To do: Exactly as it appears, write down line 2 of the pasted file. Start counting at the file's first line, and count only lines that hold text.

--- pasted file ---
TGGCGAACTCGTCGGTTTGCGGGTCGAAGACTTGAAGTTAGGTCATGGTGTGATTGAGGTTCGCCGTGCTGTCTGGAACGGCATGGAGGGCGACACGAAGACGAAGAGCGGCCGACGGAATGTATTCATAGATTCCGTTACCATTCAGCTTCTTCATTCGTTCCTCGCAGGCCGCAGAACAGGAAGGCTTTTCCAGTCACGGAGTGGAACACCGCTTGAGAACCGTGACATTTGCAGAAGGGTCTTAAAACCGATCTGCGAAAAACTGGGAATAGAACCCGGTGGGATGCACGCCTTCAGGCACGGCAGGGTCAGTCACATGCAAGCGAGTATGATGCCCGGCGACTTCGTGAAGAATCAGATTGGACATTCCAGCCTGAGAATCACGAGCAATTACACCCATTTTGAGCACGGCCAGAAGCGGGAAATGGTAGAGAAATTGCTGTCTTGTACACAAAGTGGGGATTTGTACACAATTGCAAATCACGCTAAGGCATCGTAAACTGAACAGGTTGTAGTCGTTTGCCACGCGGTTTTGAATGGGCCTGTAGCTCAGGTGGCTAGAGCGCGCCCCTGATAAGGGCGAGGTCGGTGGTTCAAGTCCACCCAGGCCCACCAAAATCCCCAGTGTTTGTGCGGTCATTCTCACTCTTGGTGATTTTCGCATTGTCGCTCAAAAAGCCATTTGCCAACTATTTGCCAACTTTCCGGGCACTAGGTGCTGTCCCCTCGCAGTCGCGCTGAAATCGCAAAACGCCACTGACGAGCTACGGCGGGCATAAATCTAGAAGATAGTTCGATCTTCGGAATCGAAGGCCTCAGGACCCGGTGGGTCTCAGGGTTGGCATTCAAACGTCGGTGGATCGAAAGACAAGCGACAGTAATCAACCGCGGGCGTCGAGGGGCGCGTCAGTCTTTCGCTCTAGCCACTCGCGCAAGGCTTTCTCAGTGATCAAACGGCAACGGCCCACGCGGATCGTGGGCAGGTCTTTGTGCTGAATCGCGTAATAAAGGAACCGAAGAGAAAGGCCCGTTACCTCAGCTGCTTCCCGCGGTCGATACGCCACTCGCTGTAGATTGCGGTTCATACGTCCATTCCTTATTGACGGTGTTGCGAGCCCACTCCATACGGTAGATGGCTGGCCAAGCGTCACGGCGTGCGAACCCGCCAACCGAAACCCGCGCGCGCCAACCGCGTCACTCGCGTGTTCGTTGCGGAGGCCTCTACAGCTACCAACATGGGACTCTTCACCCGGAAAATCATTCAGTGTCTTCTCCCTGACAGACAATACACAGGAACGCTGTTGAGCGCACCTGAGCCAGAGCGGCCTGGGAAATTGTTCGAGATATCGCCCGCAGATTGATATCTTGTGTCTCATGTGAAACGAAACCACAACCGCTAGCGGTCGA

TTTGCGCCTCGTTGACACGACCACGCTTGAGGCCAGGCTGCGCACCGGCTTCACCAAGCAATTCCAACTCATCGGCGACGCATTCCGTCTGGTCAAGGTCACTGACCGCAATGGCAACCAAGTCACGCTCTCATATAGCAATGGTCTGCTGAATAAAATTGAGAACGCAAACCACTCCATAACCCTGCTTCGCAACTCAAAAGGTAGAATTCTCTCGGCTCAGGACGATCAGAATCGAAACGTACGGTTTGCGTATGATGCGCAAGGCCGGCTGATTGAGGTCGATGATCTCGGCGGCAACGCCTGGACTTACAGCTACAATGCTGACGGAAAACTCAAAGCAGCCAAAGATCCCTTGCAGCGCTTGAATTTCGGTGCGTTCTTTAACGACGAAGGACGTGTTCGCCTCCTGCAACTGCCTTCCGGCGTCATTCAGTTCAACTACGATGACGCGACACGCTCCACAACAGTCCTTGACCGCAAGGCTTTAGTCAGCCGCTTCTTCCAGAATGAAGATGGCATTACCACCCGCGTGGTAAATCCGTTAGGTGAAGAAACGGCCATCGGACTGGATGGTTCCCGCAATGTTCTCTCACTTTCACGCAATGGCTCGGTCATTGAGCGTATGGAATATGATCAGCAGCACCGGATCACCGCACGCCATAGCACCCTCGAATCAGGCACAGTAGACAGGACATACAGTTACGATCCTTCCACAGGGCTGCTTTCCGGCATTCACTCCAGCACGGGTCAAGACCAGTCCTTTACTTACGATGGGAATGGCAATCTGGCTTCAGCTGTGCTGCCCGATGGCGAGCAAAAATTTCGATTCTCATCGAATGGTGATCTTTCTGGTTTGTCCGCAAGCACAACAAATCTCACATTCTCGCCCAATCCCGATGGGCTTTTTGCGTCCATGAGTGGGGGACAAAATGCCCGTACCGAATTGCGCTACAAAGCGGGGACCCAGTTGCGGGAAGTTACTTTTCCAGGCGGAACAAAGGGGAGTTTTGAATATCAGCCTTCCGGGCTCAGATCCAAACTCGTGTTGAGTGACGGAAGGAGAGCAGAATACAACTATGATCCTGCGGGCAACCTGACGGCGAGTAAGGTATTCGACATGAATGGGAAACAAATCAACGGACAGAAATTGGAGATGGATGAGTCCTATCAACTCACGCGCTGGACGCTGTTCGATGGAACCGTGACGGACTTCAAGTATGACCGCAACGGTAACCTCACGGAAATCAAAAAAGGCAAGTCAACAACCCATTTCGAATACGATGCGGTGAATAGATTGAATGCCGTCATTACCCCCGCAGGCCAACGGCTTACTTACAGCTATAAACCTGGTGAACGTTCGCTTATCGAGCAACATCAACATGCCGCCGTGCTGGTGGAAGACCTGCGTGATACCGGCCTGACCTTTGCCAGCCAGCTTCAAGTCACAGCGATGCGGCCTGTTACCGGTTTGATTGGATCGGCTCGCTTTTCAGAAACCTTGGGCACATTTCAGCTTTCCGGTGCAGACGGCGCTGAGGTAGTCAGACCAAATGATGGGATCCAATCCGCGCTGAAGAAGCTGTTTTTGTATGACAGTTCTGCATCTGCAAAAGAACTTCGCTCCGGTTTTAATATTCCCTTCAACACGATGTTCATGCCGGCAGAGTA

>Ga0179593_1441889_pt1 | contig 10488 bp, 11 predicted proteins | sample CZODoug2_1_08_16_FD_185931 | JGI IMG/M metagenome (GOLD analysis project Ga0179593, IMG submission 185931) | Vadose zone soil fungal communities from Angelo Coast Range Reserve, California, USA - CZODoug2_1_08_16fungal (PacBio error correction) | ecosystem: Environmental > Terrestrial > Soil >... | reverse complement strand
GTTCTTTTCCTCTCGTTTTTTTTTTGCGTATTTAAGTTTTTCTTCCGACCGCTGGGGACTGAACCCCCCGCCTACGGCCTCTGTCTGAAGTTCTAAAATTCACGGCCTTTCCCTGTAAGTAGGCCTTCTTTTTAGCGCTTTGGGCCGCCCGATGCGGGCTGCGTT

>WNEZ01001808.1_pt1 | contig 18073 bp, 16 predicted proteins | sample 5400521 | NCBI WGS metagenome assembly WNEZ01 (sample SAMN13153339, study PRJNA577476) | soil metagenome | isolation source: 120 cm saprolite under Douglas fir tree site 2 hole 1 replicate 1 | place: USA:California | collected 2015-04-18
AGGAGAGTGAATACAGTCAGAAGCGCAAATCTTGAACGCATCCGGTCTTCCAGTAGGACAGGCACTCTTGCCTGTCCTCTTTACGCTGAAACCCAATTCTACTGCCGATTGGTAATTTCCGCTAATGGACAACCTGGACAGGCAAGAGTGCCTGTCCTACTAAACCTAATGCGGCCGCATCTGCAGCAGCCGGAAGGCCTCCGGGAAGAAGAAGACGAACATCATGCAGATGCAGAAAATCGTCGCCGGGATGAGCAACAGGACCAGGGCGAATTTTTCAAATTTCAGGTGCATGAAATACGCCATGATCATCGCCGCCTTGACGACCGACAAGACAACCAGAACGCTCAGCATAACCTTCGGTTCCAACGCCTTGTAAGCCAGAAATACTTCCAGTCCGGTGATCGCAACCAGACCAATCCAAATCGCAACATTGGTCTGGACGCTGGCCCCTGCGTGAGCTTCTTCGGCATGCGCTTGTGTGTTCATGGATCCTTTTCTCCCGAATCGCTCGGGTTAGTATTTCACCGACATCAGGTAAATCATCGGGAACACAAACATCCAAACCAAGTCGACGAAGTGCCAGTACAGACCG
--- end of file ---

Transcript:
TTTGCGCCTCGTTGACACGACCACGCTTGAGGCCAGGCTGCGCACCGGCTTCACCAAGCAATTCCAACTCATCGGCGACGCATTCCGTCTGGTCAAGGTCACTGACCGCAATGGCAACCAAGTCACGCTCTCATATAGCAATGGTCTGCTGAATAAAATTGAGAACGCAAACCACTCCATAACCCTGCTTCGCAACTCAAAAGGTAGAATTCTCTCGGCTCAGGACGATCAGAATCGAAACGTACGGTTTGCGTATGATGCGCAAGGCCGGCTGATTGAGGTCGATGATCTCGGCGGCAACGCCTGGACTTACAGCTACAATGCTGACGGAAAACTCAAAGCAGCCAAAGATCCCTTGCAGCGCTTGAATTTCGGTGCGTTCTTTAACGACGAAGGACGTGTTCGCCTCCTGCAACTGCCTTCCGGCGTCATTCAGTTCAACTACGATGACGCGACACGCTCCACAACAGTCCTTGACCGCAAGGCTTTAGTCAGCCGCTTCTTCCAGAATGAAGATGGCATTACCACCCGCGTGGTAAATCCGTTAGGTGAAGAAACGGCCATCGGACTGGATGGTTCCCGCAATGTTCTCTCACTTTCACGCAATGGCTCGGTCATTGAGCGTATGGAATATGATCAGCAGCACCGGATCACCGCACGCCATAGCACCCTCGAATCAGGCACAGTAGACAGGACATACAGTTACGATCCTTCCACAGGGCTGCTTTCCGGCATTCACTCCAGCACGGGTCAAGACCAGTCCTTTACTTACGATGGGAATGGCAATCTGGCTTCAGCTGTGCTGCCCGATGGCGAGCAAAAATTTCGATTCTCATCGAATGGTGATCTTTCTGGTTTGTCCGCAAGCACAACAAATCTCACATTCTCGCCCAATCCCGATGGGCTTTTTGCGTCCATGAGTGGGGGACAAAATGCCCGTACCGAATTGCGCTACAAAGCGGGGACCCAGTTGCGGGAAGTTACTTTTCCAGGCGGAACAAAGGGGAGTTTTGAATATCAGCCTTCCGGGCTCAGATCCAAACTCGTGTTGAGTGACGGAAGGAGAGCAGAATACAACTATGATCCTGCGGGCAACCTGACGGCGAGTAAGGTATTCGACATGAATGGGAAACAAATCAACGGACAGAAATTGGAGATGGATGAGTCCTATCAACTCACGCGCTGGACGCTGTTCGATGGAACCGTGACGGACTTCAAGTATGACCGCAACGGTAACCTCACGGAAATCAAAAAAGGCAAGTCAACAACCCATTTCGAATACGATGCGGTGAATAGATTGAATGCCGTCATTACCCCCGCAGGCCAACGGCTTACTTACAGCTATAAACCTGGTGAACGTTCGCTTATCGAGCAACATCAACATGCCGCCGTGCTGGTGGAAGACCTGCGTGATACCGGCCTGACCTTTGCCAGCCAGCTTCAAGTCACAGCGATGCGGCCTGTTACCGGTTTGATTGGATCGGCTCGCTTTTCAGAAACCTTGGGCACATTTCAGCTTTCCGGTGCAGACGGCGCTGAGGTAGTCAGACCAAATGATGGGATCCAATCCGCGCTGAAGAAGCTGTTTTTGTATGACAGTTCTGCATCTGCAAAAGAACTTCGCTCCGGTTTTAATATTCCCTTCAACACGATGTTCATGCCGGCAGAGTA